Our Positions on the 2018 Ballot Initiatives

Your vote is your voice in determining the future of our state. It’s important that you research and vote on all the candidates and initiatives on your ballot.

Colorado voters will begin receiving their mail ballots in just ten days – and they will have some big decisions to make. Your vote is your voice in determining the future of our state. It’s important that you research and vote on all the candidates and initiatives on your ballot.

While Colorado Common Cause does not take positions on candidates who are running for office, you can check out Our Democracy 2018 to learn about where your candidates stand on democracy issues.

We have taken a position on seven statewide and one local ballot initiative, which will have profound effects on our democracy:

Statewide Initiatives

Amendment A
Colorado Common Cause Position: Support

What does it do? Amends the constitution to prohibit slavery and involuntary servitude.

How does this impact our democracy? Freedom is one of our country’s fundamental values and a pillar of our democracy. This amendment would remove the exceptions clause from Colorado’s state constitution. Exceptions clauses were included after the abolition of slavery to allow states to continue benefiting from the forced labor of people of color. Those people were often former slaves themselves. Today, people of color continue to be over represented in our criminal justice system, and most types of prison labor approximate the conditions of slavery and involuntary servitude. While this amendment is unlikely to have practical impacts on our criminal justice system, it is a critical step towards racial justice and equity in our state.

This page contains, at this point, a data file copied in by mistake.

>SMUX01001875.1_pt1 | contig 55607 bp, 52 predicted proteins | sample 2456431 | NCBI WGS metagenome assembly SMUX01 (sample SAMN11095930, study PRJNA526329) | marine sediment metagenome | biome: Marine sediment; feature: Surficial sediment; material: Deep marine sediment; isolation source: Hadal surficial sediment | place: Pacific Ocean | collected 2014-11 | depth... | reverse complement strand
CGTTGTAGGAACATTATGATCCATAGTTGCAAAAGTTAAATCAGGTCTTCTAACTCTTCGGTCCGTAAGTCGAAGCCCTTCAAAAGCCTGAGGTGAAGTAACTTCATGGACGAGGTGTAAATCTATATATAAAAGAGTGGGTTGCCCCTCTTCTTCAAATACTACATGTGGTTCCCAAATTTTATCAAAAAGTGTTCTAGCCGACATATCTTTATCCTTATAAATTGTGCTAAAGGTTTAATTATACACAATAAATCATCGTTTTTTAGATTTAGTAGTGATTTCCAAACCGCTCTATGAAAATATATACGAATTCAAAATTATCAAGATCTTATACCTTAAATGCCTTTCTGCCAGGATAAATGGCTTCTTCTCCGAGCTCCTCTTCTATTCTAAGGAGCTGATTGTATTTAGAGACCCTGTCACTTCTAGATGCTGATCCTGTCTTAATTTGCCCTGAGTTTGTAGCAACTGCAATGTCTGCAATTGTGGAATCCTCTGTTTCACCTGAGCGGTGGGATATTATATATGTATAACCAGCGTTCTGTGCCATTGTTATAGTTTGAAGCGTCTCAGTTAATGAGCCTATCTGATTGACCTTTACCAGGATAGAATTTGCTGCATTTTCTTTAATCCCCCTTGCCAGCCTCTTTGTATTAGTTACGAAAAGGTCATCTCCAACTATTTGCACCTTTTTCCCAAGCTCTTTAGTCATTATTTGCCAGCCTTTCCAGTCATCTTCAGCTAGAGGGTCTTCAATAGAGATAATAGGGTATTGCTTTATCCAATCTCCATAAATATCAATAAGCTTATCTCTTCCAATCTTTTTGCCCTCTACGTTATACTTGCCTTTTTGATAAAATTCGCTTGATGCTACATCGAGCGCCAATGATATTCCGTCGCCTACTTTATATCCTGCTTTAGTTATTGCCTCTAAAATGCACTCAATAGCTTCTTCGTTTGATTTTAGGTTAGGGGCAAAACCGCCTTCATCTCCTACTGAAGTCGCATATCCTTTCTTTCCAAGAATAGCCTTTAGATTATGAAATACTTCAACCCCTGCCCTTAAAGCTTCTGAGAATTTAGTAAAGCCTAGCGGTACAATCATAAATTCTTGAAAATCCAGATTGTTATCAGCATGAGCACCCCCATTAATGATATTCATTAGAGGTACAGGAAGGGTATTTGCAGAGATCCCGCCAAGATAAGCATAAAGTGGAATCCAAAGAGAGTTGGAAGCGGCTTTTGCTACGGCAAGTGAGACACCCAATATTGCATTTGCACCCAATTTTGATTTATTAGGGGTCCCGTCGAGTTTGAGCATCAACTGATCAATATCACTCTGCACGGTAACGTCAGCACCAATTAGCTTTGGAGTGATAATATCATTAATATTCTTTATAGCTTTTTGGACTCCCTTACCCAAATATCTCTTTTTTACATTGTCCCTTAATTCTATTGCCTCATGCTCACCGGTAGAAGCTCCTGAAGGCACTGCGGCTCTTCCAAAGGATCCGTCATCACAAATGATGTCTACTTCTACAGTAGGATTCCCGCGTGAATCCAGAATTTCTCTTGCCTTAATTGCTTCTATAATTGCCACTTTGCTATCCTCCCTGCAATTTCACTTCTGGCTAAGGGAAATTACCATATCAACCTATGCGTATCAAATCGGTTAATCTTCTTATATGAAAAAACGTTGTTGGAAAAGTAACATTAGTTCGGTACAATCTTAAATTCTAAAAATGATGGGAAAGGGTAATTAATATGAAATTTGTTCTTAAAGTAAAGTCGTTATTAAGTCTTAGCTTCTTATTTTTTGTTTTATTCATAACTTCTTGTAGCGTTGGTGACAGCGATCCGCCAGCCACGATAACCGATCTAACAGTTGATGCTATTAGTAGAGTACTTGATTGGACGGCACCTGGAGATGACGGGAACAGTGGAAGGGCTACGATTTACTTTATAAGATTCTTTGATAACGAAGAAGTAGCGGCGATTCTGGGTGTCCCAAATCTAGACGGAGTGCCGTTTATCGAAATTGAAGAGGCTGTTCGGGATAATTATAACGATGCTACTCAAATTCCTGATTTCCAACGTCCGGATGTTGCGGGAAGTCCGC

Amendment V
Colorado Common Cause Position: Support

What does it do? This Amendment changes the age qualifications for a member of the Colorado General Assembly from 25 to 21.

How does this impact our democracy? Colorado is one of only three states – Colorado, Utah, and Arizona – that require all their lawmakers to be at least 25 years old. New Hampshire requires state representatives to be at least 18, and state senators to be at least 30. By lowering the minimum age, our state will increase the number of people who are eligible to run for statewide elected office, and may inspire more people to participate and engage with our statewide civic institutions.

Amendment W
Colorado Common Cause Position – Support